Samir Chopra’s guide to anxiety. Do you worry that you worry too much? Don’t, you’re just human.


Anxiety: A Philosophical Guide, By Samir Chopra. Princeton. 185 pp. $27.95

Book jacket of Anxiety: A Philosophical Guide by Samir Chopra. PHOTO: MUST CREDIT: Princeton University Press

Long before anxiety became a clinical affair, it was an existential predicament. The medical condition, an illness in want of treatment, emerged in the 19th century; the philosophical orientation has probably existed for as long as we have, and it cannot (and ought not) be eradicated. Unfortunately, in recent years, an army of gurus and pathologically positive thinkers have colonized the concept. Along the way, they have forgotten what philosophers have known for centuries: that to be human is to worry, and, accordingly, to excel is to worry well. As the Danish philosopher Soren Kierkegaard once put it, “Whoever has learned to be anxious in the right way has learned the ultimate.”

The philosopher and philosophical counselor Samir Chopra invokes the long and distinguished lineage of anxiety in his wise, if sometimes circumlocutory, new book, “Anxiety: A Philosophical Guide.” “My anxiety made me who I am,” he writes in the introduction, “and I could not get rid of my anxieties without ceasing to be myself.”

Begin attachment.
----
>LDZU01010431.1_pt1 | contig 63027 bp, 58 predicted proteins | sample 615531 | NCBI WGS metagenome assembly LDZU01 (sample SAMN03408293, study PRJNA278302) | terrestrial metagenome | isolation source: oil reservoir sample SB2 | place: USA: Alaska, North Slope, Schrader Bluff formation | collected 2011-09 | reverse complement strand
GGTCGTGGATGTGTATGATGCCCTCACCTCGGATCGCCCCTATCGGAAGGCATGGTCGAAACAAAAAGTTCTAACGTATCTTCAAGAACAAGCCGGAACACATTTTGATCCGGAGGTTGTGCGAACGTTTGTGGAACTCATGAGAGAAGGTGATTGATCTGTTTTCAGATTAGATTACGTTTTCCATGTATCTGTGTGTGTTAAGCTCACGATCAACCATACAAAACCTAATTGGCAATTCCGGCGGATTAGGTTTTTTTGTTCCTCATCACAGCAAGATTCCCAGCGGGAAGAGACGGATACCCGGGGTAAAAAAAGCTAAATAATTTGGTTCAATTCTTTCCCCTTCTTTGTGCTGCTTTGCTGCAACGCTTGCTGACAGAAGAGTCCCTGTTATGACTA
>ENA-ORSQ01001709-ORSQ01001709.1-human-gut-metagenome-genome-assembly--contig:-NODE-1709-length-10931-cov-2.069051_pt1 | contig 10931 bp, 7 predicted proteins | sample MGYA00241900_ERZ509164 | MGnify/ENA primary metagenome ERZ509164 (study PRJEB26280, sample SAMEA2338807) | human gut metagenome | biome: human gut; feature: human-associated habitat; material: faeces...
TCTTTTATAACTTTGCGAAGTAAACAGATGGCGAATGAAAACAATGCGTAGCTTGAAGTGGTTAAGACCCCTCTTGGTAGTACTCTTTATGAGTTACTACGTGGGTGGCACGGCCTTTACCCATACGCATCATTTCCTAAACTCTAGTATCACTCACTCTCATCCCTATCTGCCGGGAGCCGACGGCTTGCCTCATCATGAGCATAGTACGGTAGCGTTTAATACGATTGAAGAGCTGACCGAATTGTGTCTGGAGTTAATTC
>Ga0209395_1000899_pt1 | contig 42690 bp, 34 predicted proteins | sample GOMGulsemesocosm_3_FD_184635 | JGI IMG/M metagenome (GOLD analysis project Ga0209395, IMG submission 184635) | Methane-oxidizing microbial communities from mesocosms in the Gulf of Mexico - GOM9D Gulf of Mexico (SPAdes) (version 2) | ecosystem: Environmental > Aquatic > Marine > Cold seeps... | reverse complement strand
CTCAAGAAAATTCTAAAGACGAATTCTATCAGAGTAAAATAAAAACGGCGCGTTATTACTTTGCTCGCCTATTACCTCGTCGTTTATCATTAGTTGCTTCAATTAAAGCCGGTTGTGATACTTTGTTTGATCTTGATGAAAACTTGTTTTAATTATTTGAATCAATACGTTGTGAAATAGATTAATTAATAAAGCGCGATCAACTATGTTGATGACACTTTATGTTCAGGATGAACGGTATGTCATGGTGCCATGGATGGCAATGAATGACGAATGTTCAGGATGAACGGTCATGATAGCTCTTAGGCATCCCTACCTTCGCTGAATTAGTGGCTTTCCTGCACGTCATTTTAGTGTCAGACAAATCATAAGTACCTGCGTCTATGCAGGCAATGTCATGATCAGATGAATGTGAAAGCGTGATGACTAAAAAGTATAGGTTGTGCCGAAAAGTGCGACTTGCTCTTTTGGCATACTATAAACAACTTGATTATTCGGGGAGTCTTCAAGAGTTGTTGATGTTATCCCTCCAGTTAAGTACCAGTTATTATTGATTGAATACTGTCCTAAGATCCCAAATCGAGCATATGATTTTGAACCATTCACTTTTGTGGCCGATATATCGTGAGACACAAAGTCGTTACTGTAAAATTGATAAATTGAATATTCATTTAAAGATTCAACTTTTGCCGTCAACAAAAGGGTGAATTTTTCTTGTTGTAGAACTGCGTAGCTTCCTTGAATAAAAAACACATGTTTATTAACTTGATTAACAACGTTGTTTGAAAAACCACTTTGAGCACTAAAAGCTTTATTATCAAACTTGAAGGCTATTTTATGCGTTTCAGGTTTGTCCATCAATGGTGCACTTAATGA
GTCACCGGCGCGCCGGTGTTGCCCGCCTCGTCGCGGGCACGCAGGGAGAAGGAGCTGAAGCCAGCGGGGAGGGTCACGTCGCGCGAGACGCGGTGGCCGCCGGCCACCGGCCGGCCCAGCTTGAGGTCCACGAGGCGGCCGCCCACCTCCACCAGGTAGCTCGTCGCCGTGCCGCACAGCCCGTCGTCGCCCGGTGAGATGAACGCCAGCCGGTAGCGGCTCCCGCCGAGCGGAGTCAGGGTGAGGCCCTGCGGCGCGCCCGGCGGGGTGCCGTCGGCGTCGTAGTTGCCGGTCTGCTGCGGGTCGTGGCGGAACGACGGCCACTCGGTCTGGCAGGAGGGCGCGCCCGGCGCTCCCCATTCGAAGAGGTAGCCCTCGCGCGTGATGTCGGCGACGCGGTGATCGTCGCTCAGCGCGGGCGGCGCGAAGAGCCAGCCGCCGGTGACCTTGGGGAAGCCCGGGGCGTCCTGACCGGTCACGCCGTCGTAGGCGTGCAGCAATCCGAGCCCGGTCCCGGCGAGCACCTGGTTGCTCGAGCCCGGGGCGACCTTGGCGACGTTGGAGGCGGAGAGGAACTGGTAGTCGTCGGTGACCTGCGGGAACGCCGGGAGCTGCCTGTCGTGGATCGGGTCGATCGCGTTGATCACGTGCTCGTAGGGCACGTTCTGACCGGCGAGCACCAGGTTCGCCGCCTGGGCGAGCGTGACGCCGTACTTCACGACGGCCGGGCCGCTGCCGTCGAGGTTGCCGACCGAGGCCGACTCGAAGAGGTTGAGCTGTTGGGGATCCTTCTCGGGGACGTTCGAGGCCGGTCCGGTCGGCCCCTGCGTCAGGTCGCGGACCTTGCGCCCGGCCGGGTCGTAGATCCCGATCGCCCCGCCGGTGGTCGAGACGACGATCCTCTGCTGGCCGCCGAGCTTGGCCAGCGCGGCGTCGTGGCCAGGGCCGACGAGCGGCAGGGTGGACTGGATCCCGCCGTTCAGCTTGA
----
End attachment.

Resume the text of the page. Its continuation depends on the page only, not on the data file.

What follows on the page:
Though he includes several moving accounts of his own traumas and perturbations, his slim volume is for the most part dedicated to staging a whirlwind tour of the intellectual history of an unjustly reviled emotion. Of course, “Anxiety” is not a comprehensive study. Chopra focuses on four schools of thought that illuminate his subject with special acuity: Buddhism, existentialism, psychoanalytic theory and critical theory. All of these traditions are topics of tomes in their own right, and Chopra’s summaries can sometimes feel rushed. It is hard to do justice to thinkers as thorny and disparate as the vehemently anti-Christian iconoclast Friedrich Nietzsche and the Christian existentialist Paul Tillich in a book of this modest size.

Still, “Anxiety” is a useful introduction to the work of thinkers who confront, rather than recoil from, our most fruitfully unpleasant feeling. Perhaps more important, in an age that strives for easy analgesics, Chopra’s book represents an urgent attempt to recover anxiety from those who threaten to medicate or counsel it out of existence. It leads by example, providing a rewarding and challenging alternative to the facile self-help that it implicitly (and sometimes explicitly) critiques.